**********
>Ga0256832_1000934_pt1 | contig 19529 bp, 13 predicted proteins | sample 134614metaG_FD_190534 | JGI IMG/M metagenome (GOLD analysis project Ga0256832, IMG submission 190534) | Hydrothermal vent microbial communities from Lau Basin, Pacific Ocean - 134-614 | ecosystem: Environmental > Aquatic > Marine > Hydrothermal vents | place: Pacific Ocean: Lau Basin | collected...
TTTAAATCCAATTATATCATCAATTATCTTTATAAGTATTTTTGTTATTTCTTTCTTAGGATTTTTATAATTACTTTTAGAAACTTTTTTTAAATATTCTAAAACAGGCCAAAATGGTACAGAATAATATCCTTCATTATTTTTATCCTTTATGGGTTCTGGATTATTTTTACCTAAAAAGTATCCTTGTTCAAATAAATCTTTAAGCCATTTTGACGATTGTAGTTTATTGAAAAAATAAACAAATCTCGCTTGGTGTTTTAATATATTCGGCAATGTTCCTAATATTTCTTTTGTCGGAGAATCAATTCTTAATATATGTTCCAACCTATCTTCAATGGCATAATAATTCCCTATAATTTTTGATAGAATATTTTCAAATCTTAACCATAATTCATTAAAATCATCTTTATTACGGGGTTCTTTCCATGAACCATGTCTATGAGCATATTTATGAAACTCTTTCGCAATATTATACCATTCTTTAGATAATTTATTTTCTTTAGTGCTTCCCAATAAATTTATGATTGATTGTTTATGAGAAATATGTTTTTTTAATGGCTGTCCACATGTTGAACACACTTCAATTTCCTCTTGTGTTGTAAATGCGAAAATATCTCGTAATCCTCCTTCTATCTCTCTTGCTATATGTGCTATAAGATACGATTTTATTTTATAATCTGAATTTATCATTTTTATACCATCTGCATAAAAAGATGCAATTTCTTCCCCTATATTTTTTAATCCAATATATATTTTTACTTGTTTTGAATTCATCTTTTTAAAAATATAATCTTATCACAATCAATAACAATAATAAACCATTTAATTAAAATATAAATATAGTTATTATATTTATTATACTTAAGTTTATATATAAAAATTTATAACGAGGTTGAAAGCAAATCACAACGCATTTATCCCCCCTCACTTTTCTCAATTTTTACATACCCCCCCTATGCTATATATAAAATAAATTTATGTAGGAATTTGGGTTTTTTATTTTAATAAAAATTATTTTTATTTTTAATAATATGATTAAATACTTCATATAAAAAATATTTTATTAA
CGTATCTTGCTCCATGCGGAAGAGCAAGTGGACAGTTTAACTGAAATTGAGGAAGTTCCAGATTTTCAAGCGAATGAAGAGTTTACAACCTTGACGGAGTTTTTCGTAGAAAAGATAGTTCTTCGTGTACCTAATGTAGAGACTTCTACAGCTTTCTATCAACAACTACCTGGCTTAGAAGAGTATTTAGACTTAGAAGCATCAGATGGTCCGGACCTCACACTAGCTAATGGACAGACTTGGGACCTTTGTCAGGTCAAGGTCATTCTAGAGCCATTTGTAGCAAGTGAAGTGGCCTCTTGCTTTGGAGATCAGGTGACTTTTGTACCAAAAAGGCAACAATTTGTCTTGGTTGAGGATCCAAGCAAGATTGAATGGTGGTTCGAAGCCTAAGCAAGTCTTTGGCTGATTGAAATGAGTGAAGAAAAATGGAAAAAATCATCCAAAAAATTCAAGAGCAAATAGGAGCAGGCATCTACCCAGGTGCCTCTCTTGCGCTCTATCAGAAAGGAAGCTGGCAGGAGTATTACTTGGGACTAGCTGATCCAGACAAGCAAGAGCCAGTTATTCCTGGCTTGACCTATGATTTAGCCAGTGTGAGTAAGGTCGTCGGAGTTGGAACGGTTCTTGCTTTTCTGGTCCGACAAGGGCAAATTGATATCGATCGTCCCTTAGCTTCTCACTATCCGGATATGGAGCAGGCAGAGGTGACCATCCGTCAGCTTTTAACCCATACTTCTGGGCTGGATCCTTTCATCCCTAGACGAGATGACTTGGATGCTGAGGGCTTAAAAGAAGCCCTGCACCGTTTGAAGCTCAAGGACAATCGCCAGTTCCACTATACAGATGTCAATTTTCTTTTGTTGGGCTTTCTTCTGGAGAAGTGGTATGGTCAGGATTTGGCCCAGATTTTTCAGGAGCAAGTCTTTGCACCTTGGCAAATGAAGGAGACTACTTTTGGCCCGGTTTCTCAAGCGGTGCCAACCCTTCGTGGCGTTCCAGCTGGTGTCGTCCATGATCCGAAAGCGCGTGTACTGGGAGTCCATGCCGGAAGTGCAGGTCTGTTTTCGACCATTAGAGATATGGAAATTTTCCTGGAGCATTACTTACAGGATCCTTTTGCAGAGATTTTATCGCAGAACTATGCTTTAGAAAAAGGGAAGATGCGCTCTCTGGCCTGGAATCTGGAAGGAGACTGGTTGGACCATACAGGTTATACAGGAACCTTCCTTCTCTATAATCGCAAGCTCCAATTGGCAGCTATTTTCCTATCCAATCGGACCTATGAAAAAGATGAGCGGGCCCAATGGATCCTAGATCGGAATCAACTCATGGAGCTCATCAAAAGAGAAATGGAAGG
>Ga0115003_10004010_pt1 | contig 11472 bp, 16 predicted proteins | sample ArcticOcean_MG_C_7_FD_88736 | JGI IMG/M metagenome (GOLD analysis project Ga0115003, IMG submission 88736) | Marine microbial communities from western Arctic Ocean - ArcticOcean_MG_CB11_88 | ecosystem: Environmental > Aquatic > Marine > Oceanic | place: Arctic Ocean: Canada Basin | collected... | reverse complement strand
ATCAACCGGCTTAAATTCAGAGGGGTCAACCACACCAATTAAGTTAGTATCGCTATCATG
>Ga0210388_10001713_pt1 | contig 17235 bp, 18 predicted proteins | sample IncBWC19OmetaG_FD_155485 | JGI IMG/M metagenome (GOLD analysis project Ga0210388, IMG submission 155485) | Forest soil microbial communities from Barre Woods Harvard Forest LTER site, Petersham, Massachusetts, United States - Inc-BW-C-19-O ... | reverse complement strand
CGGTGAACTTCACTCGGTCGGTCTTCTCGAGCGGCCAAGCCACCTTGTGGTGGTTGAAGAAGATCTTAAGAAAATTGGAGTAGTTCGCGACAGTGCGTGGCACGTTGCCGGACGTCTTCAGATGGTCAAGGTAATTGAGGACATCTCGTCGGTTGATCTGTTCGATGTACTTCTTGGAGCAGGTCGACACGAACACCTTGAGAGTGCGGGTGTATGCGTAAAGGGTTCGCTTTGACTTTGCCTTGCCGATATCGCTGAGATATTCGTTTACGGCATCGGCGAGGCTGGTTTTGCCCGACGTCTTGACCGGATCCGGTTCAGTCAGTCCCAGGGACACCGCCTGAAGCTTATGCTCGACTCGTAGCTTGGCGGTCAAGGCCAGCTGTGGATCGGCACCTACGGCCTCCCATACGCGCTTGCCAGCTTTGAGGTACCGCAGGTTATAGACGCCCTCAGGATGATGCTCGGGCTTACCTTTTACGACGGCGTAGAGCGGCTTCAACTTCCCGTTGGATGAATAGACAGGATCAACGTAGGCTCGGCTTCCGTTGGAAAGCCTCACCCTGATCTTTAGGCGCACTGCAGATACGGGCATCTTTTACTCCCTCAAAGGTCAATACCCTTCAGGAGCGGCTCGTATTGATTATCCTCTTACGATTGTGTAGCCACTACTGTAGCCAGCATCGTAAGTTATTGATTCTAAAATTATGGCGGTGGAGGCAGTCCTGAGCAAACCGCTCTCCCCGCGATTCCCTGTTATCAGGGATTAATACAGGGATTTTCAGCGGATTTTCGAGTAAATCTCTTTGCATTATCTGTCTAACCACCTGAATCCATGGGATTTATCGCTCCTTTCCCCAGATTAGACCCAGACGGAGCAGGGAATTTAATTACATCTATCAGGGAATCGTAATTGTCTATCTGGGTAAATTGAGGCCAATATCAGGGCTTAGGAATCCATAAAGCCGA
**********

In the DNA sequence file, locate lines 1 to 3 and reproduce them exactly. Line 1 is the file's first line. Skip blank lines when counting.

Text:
>Ga0256832_1000934_pt1 | contig 19529 bp, 13 predicted proteins | sample 134614metaG_FD_190534 | JGI IMG/M metagenome (GOLD analysis project Ga0256832, IMG submission 190534) | Hydrothermal vent microbial communities from Lau Basin, Pacific Ocean - 134-614 | ecosystem: Environmental > Aquatic > Marine > Hydrothermal vents | place: Pacific Ocean: Lau Basin | collected...
TTTAAATCCAATTATATCATCAATTATCTTTATAAGTATTTTTGTTATTTCTTTCTTAGGATTTTTATAATTACTTTTAGAAACTTTTTTTAAATATTCTAAAACAGGCCAAAATGGTACAGAATAATATCCTTCATTATTTTTATCCTTTATGGGTTCTGGATTATTTTTACCTAAAAAGTATCCTTGTTCAAATAAATCTTTAAGCCATTTTGACGATTGTAGTTTATTGAAAAAATAAACAAATCTCGCTTGGTGTTTTAATATATTCGGCAATGTTCCTAATATTTCTTTTGTCGGAGAATCAATTCTTAATATATGTTCCAACCTATCTTCAATGGCATAATAATTCCCTATAATTTTTGATAGAATATTTTCAAATCTTAACCATAATTCATTAAAATCATCTTTATTACGGGGTTCTTTCCATGAACCATGTCTATGAGCATATTTATGAAACTCTTTCGCAATATTATACCATTCTTTAGATAATTTATTTTCTTTAGTGCTTCCCAATAAATTTATGATTGATTGTTTATGAGAAATATGTTTTTTTAATGGCTGTCCACATGTTGAACACACTTCAATTTCCTCTTGTGTTGTAAATGCGAAAATATCTCGTAATCCTCCTTCTATCTCTCTTGCTATATGTGCTATAAGATACGATTTTATTTTATAATCTGAATTTATCATTTTTATACCATCTGCATAAAAAGATGCAATTTCTTCCCCTATATTTTTTAATCCAATATATATTTTTACTTGTTTTGAATTCATCTTTTTAAAAATATAATCTTATCACAATCAATAACAATAATAAACCATTTAATTAAAATATAAATATAGTTATTATATTTATTATACTTAAGTTTATATATAAAAATTTATAACGAGGTTGAAAGCAAATCACAACGCATTTATCCCCCCTCACTTTTCTCAATTTTTACATACCCCCCCTATGCTATATATAAAATAAATTTATGTAGGAATTTGGGTTTTTTATTTTAATAAAAATTATTTTTATTTTTAATAATATGATTAAATACTTCATATAAAAAATATTTTATTAA
CGTATCTTGCTCCATGCGGAAGAGCAAGTGGACAGTTTAACTGAAATTGAGGAAGTTCCAGATTTTCAAGCGAATGAAGAGTTTACAACCTTGACGGAGTTTTTCGTAGAAAAGATAGTTCTTCGTGTACCTAATGTAGAGACTTCTACAGCTTTCTATCAACAACTACCTGGCTTAGAAGAGTATTTAGACTTAGAAGCATCAGATGGTCCGGACCTCACACTAGCTAATGGACAGACTTGGGACCTTTGTCAGGTCAAGGTCATTCTAGAGCCATTTGTAGCAAGTGAAGTGGCCTCTTGCTTTGGAGATCAGGTGACTTTTGTACCAAAAAGGCAACAATTTGTCTTGGTTGAGGATCCAAGCAAGATTGAATGGTGGTTCGAAGCCTAAGCAAGTCTTTGGCTGATTGAAATGAGTGAAGAAAAATGGAAAAAATCATCCAAAAAATTCAAGAGCAAATAGGAGCAGGCATCTACCCAGGTGCCTCTCTTGCGCTCTATCAGAAAGGAAGCTGGCAGGAGTATTACTTGGGACTAGCTGATCCAGACAAGCAAGAGCCAGTTATTCCTGGCTTGACCTATGATTTAGCCAGTGTGAGTAAGGTCGTCGGAGTTGGAACGGTTCTTGCTTTTCTGGTCCGACAAGGGCAAATTGATATCGATCGTCCCTTAGCTTCTCACTATCCGGATATGGAGCAGGCAGAGGTGACCATCCGTCAGCTTTTAACCCATACTTCTGGGCTGGATCCTTTCATCCCTAGACGAGATGACTTGGATGCTGAGGGCTTAAAAGAAGCCCTGCACCGTTTGAAGCTCAAGGACAATCGCCAGTTCCACTATACAGATGTCAATTTTCTTTTGTTGGGCTTTCTTCTGGAGAAGTGGTATGGTCAGGATTTGGCCCAGATTTTTCAGGAGCAAGTCTTTGCACCTTGGCAAATGAAGGAGACTACTTTTGGCCCGGTTTCTCAAGCGGTGCCAACCCTTCGTGGCGTTCCAGCTGGTGTCGTCCATGATCCGAAAGCGCGTGTACTGGGAGTCCATGCCGGAAGTGCAGGTCTGTTTTCGACCATTAGAGATATGGAAATTTTCCTGGAGCATTACTTACAGGATCCTTTTGCAGAGATTTTATCGCAGAACTATGCTTTAGAAAAAGGGAAGATGCGCTCTCTGGCCTGGAATCTGGAAGGAGACTGGTTGGACCATACAGGTTATACAGGAACCTTCCTTCTCTATAATCGCAAGCTCCAATTGGCAGCTATTTTCCTATCCAATCGGACCTATGAAAAAGATGAGCGGGCCCAATGGATCCTAGATCGGAATCAACTCATGGAGCTCATCAAAAGAGAAATGGAAGG